Smerk was working in the D.C. region back in ‘94 at the time of the murder. So, detectives went to New York, they tracked him down, and they say 29 years after Lawrence was killed, Smerk confessed to her murder.


On April 23, 1985, construction crews clearing the grounds to build Marley Station Mall in Glen Burnie unearthed a metal trashcan and inside, they found human remains. On April 5, 2019, Parabon Labs was able to identify the victim in this case as Roger Hearne Kelso — born August 28, 1943. 

Family says Kelso left this home in the summer of 1962 and was never seen again. Due to interviews and various items of evidence left on scene, detectives now believe Roger was murdered in or around 1963. 

It’s now a race against the clock as they still hope to identify his killer. 


In March 2024, a man was arrested for two murders dating back to 1986 and 1989 in Stafford County. On March 5, deputies took 65-year-old Elroy Harrison for into custody for his role in the 1986 death of 40-year-old Jacqueline Lard and the 1989 death of 18-year-old Amy Baker.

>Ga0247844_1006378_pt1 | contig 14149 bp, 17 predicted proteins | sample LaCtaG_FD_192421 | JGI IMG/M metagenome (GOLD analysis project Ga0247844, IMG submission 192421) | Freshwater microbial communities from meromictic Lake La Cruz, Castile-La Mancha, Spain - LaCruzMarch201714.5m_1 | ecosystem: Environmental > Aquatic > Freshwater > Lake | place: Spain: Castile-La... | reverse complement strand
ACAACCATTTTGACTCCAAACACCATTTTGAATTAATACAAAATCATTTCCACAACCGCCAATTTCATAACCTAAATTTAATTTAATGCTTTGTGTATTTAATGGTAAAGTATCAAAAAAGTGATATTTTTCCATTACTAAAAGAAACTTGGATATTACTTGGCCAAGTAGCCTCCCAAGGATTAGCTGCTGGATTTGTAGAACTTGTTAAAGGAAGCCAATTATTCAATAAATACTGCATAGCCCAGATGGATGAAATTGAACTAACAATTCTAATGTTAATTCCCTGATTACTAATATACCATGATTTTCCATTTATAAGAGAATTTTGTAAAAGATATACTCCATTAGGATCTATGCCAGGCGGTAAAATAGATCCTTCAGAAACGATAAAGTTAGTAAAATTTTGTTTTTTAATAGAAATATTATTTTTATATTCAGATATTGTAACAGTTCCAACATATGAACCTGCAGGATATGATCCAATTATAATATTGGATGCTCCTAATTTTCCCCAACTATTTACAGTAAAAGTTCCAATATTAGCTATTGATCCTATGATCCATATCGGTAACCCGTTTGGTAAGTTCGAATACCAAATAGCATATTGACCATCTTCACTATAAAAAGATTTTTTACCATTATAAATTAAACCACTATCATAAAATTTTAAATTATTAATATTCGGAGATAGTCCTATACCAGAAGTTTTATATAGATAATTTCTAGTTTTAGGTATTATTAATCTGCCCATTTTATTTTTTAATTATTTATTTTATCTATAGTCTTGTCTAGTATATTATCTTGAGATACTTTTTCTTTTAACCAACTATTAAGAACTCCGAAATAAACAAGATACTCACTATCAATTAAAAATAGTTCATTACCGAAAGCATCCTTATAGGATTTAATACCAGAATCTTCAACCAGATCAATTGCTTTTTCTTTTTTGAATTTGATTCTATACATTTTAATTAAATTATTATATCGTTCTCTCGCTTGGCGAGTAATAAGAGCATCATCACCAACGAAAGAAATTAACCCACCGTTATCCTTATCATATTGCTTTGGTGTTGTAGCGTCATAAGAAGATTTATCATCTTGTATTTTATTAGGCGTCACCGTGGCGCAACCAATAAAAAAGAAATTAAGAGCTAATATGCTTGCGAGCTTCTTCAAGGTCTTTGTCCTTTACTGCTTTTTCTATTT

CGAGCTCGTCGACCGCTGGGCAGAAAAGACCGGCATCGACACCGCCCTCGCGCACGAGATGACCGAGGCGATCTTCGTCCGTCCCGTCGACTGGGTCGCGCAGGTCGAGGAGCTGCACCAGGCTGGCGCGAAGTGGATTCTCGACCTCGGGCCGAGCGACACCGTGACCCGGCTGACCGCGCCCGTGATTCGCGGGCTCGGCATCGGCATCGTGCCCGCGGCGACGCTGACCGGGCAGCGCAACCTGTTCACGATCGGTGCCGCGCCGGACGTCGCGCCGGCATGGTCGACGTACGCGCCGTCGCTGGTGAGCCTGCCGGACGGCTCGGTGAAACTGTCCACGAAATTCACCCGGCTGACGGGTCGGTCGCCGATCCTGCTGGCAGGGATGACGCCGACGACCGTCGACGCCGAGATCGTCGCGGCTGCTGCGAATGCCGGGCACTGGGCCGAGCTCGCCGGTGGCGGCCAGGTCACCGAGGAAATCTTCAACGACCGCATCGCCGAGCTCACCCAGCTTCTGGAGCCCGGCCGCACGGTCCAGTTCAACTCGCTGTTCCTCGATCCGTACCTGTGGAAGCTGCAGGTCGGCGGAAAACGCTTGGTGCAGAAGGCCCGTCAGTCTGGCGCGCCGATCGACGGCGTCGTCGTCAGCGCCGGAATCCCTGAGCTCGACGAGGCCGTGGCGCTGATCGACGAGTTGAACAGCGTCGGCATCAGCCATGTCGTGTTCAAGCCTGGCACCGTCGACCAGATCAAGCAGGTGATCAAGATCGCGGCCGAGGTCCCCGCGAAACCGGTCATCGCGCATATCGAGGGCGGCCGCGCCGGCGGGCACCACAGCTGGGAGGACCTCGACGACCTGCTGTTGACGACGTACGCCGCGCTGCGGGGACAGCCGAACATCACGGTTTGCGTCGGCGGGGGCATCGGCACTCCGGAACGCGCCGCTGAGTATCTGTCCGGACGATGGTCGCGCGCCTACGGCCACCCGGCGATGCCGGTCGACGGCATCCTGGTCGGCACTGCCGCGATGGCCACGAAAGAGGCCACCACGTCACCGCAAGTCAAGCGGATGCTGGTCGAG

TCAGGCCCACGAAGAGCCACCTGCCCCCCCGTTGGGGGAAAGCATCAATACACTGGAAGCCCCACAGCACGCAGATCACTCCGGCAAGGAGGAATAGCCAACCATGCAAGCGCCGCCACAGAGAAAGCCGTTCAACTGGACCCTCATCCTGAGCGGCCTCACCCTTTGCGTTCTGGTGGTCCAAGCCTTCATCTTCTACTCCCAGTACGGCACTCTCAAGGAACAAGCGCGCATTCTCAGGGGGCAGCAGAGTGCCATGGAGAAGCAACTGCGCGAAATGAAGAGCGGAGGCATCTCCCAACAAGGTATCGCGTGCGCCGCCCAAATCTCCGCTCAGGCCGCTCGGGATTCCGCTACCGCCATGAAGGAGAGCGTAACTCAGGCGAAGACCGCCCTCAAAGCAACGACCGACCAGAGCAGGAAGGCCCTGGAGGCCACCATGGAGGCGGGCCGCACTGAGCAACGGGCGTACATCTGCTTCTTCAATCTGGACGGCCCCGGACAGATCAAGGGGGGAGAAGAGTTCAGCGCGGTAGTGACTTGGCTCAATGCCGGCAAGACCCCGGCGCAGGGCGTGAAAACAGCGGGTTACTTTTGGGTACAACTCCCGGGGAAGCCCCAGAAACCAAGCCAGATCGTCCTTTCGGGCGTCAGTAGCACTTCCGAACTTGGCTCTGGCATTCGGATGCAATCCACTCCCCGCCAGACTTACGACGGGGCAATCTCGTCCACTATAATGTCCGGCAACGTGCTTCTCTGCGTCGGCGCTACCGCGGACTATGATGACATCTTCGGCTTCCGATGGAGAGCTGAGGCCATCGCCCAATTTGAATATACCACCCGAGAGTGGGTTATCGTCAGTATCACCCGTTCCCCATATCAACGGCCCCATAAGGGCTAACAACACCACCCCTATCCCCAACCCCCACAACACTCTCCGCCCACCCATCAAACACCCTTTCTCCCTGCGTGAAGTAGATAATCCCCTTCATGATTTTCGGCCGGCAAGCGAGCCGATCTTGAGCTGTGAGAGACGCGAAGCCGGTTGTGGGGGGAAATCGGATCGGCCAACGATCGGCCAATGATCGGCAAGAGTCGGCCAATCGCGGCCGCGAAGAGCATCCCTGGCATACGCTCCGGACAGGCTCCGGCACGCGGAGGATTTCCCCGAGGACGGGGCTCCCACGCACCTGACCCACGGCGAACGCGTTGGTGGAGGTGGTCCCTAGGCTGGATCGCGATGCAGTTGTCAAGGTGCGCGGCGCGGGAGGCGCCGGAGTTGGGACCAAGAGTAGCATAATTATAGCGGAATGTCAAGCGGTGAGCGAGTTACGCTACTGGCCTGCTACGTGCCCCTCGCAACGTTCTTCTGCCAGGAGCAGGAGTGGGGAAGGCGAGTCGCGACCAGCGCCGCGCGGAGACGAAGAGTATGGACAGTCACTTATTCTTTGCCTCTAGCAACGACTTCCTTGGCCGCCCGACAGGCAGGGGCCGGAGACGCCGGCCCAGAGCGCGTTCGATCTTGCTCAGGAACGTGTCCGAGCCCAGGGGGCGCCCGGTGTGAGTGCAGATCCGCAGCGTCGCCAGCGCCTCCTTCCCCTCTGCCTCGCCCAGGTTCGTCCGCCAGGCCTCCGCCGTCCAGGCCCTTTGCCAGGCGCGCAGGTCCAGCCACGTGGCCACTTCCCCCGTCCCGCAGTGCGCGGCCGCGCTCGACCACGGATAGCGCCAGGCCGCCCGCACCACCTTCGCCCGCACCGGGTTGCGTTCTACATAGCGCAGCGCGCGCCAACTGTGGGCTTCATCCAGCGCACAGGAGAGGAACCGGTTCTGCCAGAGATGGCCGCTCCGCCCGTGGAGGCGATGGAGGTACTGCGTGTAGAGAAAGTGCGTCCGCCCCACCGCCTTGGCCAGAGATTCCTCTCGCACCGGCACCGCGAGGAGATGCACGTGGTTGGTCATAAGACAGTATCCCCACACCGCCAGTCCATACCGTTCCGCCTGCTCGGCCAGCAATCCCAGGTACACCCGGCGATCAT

Lard had been working at Mount Vernon Realty on Nov. 14 when she, and her car, went missing. Her body was found in Woodbridge the next day.

Baker had been visiting family in Falls Church when she was murdered in March 1989, allegedly strangled by the suspect after leaving her car to seek help at a gas station after her car ran out of gas.

Following the DNA matches, Harrison was arrested at his home and charged with first-degree murder, abduction with intent to defile, aggravated malicious wounding of Lard, and breaking and entering with the intent to commit murder.


On October 9, 2010, D.C. resident Unique Harris had a sleepover for her young children and their nine-year-old cousin at her home. The next morning, the three kids woke up to find Harris gone. Her cell phone and keys were missing, but her purse and eyeglasses were all left behind. She was never seen again. 

During the investigation, police noted that her sofa had a hole cut in the fabric and a section of foam removed. A DNA sample was taken from the sofa fabric and in 2017, Parabon Labs helped confirm that DNA sample belonged to 43-year-old Isaac Moye, who had been a suspect in her murder from the state. 

Moye was convicted in Harris' murder in 2023 and was sentenced to 35 years in prison.